Experts agree that soaring federal debt is trouble. Federal Reserve Chairman Jerome Powell said last week, “I’m very worried about it … It’s a long‐run issue that we definitely need to face, and ultimately, will have no choice but to face.” The Congressional Budget Office (CBO) reported in June that our growing debt could trigger a global financial crisis if interest rates spike.
Powell said it is a “long‐run issue,” but he is wrong. With debt spiraling upwards, a crisis could surprise us at any time because economists are lousy at forecasting. All 50 forecasters in a Wall Street Journal poll last Fall missed the recent sharp change in interest rates. CBO and most other forecasters missed the economy’s plunge into the Great Recession a decade ago.
The Great Recession was centered around rising mortgage debt, which triggered domino effects across the economy as financial institutions, households and businesses retrenched. The private sector learned its lesson from the recession and current household and business debt levels are manageable.
The problem today is federal government debt, which is growing by almost $1 trillion a year. Under its alternative scenario, CBO projects that debt held by the public will double as a share of gross domestic product (GDP) from 78 percent today to 157 percent by 2040. The agency says rising debt is “unsustainable,” so either Congress makes large reforms or there will be a crisis.
Federal debt is the highest in our peacetime history when compared to GDP, and it will soon eclipse the all‐time peak in World War II. Including state debt, our government debt is 9th highest among 33 high‐income nations.
Before Greece plunged into a fiscal crisis a decade ago, its debt was 121 percent of GDP. Our federal‐state debt is already 110 percent and will soon hit that Greek level. The higher our debt goes, the more likely it will induce a Greek‐style crisis because interest rate hikes will impact a larger pile of borrowing.
We’ve been lucky in recent years—interest rates have remained low because of Federal Reserve policies, ample global savings and reduced borrowing by foreign governments. But those factors can change. High‐saving nations such as China may become more spendthrift and reduce the global savings pool and European governments may increase borrowing to pay for the rising costs of their entitlement programs.
Fiscal environments can turn dramatically. The Clinton administration ran surpluses and optimistically projected that federal debt held by the public would soon be paid off. Finance expert James Grant noted, “The nil public debt that Bill Clinton projected for 2015 turned out to be $18.2 trillion instead. War, politics‐as‐usual, and a pair of recessions, including the Great Recession, took him by surprise—as they did so many others.”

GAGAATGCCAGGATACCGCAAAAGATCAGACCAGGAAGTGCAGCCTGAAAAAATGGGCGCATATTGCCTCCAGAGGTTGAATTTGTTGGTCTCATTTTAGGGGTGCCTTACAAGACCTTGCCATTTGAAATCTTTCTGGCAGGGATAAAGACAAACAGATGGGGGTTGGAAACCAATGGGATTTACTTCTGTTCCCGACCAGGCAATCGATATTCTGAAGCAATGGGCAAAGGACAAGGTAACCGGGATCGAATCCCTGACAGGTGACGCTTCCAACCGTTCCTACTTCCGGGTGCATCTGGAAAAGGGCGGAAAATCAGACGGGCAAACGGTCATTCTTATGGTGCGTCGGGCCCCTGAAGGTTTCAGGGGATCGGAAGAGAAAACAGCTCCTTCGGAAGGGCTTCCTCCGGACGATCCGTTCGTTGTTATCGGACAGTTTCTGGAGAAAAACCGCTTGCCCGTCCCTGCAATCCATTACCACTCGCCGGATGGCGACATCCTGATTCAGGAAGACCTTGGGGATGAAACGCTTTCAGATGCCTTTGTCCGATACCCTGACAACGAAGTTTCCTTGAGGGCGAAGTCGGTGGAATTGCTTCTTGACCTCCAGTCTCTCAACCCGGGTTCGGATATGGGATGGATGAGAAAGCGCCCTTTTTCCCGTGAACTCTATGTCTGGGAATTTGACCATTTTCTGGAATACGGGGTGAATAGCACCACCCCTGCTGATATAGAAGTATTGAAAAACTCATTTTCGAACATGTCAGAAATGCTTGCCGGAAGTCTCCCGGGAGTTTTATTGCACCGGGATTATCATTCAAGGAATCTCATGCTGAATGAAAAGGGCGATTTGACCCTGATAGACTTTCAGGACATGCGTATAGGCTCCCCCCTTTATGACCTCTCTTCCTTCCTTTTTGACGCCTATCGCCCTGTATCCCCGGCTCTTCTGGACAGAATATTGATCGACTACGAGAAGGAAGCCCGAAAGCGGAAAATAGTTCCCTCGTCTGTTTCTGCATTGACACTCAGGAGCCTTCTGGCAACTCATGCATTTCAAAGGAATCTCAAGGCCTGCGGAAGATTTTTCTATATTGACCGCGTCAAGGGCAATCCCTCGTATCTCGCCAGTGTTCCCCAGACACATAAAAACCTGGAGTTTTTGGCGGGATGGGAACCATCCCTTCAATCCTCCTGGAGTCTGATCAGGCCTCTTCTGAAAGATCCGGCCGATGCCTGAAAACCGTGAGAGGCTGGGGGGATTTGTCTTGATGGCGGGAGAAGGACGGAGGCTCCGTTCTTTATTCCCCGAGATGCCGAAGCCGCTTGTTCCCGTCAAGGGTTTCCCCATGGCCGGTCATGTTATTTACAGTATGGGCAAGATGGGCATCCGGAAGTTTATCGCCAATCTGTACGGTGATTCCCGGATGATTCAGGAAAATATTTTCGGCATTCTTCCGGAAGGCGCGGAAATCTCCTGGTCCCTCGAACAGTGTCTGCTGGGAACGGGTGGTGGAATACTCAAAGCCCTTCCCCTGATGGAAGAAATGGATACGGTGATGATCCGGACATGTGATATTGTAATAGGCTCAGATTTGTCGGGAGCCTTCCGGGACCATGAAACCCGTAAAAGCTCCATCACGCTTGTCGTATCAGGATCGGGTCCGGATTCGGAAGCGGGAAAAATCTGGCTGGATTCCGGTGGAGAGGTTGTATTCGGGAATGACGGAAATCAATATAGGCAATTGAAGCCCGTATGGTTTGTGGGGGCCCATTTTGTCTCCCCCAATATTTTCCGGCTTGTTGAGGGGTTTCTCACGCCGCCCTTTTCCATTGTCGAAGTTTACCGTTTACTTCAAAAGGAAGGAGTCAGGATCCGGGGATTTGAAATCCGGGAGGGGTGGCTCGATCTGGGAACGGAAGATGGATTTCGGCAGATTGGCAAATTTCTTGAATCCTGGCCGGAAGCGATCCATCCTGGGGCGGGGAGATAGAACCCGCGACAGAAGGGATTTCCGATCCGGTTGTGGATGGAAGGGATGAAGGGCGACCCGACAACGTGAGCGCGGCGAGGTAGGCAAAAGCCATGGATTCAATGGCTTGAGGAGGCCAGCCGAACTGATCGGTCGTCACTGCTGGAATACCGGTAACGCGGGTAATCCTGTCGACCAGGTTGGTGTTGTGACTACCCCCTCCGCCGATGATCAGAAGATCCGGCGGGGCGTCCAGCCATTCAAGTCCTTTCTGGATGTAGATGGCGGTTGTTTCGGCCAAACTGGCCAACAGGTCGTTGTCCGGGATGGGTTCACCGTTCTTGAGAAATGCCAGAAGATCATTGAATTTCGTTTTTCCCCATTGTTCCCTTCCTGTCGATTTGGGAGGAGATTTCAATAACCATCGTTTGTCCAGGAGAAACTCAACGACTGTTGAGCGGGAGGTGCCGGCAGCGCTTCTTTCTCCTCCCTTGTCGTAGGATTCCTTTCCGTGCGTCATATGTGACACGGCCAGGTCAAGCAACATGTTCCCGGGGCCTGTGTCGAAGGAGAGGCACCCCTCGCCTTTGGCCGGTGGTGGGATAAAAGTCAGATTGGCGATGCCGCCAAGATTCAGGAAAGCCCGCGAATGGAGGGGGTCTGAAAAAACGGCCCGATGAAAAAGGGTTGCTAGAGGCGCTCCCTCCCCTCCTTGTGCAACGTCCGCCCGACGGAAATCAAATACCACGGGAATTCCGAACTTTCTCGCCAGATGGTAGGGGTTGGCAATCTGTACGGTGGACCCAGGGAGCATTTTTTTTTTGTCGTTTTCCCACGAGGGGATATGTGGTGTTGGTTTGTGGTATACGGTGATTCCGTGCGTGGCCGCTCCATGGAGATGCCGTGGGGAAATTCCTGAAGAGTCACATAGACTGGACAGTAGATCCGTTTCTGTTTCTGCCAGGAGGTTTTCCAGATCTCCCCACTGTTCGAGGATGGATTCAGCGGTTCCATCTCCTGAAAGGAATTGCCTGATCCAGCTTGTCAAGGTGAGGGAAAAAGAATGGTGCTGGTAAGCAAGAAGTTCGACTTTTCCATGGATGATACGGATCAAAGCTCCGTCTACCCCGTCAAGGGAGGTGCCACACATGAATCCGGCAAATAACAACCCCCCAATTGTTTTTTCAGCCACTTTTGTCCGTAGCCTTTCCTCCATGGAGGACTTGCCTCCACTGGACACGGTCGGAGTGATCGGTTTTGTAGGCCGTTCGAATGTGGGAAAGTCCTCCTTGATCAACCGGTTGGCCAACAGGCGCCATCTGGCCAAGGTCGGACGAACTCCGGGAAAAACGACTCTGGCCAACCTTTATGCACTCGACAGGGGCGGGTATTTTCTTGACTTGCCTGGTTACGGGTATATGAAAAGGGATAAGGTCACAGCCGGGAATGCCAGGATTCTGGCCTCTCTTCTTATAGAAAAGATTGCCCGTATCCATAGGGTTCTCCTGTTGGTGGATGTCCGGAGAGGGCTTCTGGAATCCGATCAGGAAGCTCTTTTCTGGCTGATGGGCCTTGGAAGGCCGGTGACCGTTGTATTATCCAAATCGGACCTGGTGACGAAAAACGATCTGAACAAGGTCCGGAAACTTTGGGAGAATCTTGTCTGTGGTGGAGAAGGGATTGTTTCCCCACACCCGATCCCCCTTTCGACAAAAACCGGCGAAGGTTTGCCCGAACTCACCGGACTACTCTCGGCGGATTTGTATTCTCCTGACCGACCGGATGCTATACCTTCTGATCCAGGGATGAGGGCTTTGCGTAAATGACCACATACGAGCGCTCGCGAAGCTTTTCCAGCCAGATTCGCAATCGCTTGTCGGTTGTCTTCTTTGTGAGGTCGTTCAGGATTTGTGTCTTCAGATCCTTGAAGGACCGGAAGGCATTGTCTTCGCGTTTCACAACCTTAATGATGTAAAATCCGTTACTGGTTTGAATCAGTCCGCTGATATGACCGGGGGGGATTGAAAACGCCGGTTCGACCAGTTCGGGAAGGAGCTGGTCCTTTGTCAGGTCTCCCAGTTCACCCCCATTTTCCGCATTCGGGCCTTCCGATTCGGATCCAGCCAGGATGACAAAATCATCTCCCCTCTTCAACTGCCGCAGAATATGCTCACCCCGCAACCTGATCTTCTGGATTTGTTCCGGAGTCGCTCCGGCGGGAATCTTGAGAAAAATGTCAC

So while debt projections already look scary, we’ll probably be hit by surprises that make the outlook even worse, such as recessions, wars, higher interest rates or a new president in 2021 who wants spending on a Green New Deal or Medicare for All.
We are on a budget death spiral similar to what Canada faced in the 1990s. As deficits soared, interest costs began devouring their federal budget—rising from10 percent of total spending in the mid‐1970s to 30 percent by the mid‐1990s. The high debt scared away investors and the economy struggled. Canada’s federal debt was downgraded by the ratings agencies, and a Wall Street Journal editorial called the country a “basket case” and “an honorary member of the Third World” for its bleak outlook.
The Canadian story has a happy ending because leaders were jolted to their senses and made gutsy decisions to slash spending. They cut defense, business subsidies, farm aid, welfare, grants to lower governments, federal jobs and much else. Federal debt plunged from 67 percent of GDP in 1996 to 34 percent by 2006. Defying Keynesian predictions, the large spending cuts revived the economy and launched the nation on a long boom.
American leaders used to know how to reduce debt. Debt spiked during every war over the past 230 years but was always paid down afterwards. After the Civil War, for example, the government ran surpluses 28 years in a row, causing debt to plunge from 31 percent of GDP down to just 7 percent.
Today we are at peace yet the debt is soaring. The profligacy is so scary because our leaders don’t seem to have the guts to make tough spending decisions like Canada did. We’re marching into a fiscal crisis and few of our leaders seem to care about debt or know how to tackle it.